Weekly Market Notes – June 25, 2018

Weekly_Market_Notes

For the Week of June 25, 2018

The Markets

A sharp rally in crude-oil prices boosted energy stocks Friday, which led the S&P higher and helped the Dow Jones end an eight-day losing streak. Technology stocks kept the NASDAQ in negative territory. For the week, the Dow lost 2.03 percent to close at 24,580.89. The S&P fell 0.87 percent to finish at 2,754.88, and the NASDAQ dropped 0.69 percent to end the week at 7,692.82.

Returns Through 6/22/18 1 Week YTD 1 Year 3 Year 5 Year
Dow Jones Industrials (TR) -2.03 0.54 17.53 13.49 13.41
NASDAQ Composite (PR) -0.69 11.44 23.35 14.28 18.04
S&P 500 (TR) -0.87 4.01 15.39 11.37 13.93
Barclays US Agg Bond (TR) -0.01 -1.95 -1.25 1.65 2.27
MSCI EAFE (TR) -0.96 -1.73 7.87 3.80 6.85

Source: Morningstar.com. *Past performance is no guarantee of future results. Indexes are unmanaged and cannot be invested into directly. Three- and five-year returns are annualized. The Dow Jones Industrials, MSCI EAFE, Barclays US Agg Bond and S&P, excluding “1 Week” returns, are based on total return, which is a reflection of return to an investor by reinvesting dividends after the deduction of withholding tax. The NASDAQ is based on price return, which is the capital appreciation of the portfolio, excluding income generated by the assets in the portfolio in the form of interest and dividends. (TR) indicates total return. (PR) indicates price return. MSCI EAFE returns stated in U.S. dollars.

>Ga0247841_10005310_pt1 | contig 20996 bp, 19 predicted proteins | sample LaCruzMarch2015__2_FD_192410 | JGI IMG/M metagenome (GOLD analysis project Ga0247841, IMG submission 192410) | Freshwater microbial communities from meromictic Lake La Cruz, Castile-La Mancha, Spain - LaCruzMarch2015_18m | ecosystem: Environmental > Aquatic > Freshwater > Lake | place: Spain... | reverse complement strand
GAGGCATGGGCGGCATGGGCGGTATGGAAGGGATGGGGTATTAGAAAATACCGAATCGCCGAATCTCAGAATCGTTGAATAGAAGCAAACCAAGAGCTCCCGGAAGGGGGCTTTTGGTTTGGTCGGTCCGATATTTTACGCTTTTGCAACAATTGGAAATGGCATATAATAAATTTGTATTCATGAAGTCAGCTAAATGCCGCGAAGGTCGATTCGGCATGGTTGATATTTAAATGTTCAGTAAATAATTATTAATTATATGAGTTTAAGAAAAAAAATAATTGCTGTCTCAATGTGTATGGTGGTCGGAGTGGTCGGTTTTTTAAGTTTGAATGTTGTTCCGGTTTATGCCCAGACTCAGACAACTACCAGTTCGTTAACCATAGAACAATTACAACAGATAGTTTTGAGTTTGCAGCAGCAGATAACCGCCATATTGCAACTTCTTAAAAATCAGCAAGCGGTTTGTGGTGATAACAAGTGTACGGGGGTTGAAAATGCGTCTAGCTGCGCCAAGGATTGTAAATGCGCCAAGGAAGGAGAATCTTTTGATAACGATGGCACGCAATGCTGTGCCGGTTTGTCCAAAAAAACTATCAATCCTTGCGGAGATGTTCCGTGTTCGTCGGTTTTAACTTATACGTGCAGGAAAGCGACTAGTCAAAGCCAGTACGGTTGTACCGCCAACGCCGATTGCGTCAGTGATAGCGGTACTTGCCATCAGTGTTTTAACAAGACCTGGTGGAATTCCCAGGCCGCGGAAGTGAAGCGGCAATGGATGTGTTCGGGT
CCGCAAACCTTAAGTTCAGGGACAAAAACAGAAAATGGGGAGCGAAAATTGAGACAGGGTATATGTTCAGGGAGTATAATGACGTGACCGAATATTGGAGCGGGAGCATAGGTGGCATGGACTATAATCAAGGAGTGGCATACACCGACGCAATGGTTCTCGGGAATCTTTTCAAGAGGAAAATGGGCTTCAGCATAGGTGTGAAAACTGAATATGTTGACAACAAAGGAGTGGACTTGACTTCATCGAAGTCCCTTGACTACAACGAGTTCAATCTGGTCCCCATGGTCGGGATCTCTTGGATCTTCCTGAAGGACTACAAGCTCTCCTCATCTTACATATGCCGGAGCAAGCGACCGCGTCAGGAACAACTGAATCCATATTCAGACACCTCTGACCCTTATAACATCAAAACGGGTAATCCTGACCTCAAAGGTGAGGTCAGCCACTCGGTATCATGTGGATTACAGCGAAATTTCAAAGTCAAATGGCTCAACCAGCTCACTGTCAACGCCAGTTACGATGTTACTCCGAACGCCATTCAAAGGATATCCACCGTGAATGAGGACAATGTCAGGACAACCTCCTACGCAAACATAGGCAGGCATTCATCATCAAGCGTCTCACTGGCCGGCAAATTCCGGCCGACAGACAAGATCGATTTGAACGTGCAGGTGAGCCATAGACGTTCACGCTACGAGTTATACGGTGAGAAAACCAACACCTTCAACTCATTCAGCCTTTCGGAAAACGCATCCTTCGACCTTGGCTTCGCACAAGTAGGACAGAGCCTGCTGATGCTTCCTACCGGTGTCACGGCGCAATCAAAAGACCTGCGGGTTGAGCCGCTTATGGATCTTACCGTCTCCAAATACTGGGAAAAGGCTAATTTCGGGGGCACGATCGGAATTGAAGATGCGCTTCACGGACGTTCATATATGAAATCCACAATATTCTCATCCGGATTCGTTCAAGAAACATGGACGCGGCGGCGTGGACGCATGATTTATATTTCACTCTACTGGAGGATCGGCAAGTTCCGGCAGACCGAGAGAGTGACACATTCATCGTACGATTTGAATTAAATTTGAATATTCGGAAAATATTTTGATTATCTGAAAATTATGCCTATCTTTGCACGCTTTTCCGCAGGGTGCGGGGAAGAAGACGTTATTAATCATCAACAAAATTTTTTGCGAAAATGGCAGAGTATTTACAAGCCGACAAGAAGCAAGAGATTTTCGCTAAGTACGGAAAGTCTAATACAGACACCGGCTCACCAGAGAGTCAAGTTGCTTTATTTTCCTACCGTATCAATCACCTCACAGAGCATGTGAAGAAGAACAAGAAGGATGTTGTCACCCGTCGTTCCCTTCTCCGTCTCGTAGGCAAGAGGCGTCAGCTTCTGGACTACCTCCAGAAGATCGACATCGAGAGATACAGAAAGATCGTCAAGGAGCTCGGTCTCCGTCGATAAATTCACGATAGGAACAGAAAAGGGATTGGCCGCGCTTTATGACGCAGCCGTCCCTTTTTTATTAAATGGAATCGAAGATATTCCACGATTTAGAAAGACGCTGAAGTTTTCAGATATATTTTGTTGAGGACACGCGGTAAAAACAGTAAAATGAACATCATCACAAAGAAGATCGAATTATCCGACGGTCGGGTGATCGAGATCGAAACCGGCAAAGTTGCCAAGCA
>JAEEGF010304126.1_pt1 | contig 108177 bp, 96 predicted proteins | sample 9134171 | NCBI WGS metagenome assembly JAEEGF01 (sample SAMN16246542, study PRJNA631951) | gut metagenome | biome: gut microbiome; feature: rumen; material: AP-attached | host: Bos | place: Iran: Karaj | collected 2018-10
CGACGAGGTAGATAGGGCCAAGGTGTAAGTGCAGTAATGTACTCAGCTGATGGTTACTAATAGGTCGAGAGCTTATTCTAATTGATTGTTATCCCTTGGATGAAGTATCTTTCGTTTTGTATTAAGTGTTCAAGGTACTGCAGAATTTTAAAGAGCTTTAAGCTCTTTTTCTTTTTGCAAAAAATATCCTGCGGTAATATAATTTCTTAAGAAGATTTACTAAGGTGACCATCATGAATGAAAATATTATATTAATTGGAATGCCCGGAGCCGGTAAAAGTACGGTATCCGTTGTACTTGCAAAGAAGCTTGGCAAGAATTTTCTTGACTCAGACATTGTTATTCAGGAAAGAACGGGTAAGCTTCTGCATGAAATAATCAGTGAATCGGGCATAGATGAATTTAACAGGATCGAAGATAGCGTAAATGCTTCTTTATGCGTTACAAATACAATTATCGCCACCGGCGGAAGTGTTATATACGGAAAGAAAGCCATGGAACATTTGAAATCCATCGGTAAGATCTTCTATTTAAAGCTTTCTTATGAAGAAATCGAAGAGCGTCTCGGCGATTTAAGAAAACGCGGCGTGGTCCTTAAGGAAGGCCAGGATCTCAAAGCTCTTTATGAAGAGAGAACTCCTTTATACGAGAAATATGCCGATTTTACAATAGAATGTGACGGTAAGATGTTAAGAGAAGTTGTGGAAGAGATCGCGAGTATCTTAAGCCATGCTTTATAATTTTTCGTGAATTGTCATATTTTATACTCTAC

End of This Month — The second longest economic expansion in U.S. history (based upon data tracked since 1854) will reach nine years in length as of June 30, 2018 (source: National Bureau of Economic Research, BTN Research).

Bonds — The U.S. bond market (including treasury, municipal, corporate, mortgage and asset-backed debt) was worth $41.7 trillion as of March 31. Treasury debt ($14.9 trillion) makes up the largest piece of the U.S. bond market (source: Securities Industry and Financial Markets Association, BTN Research).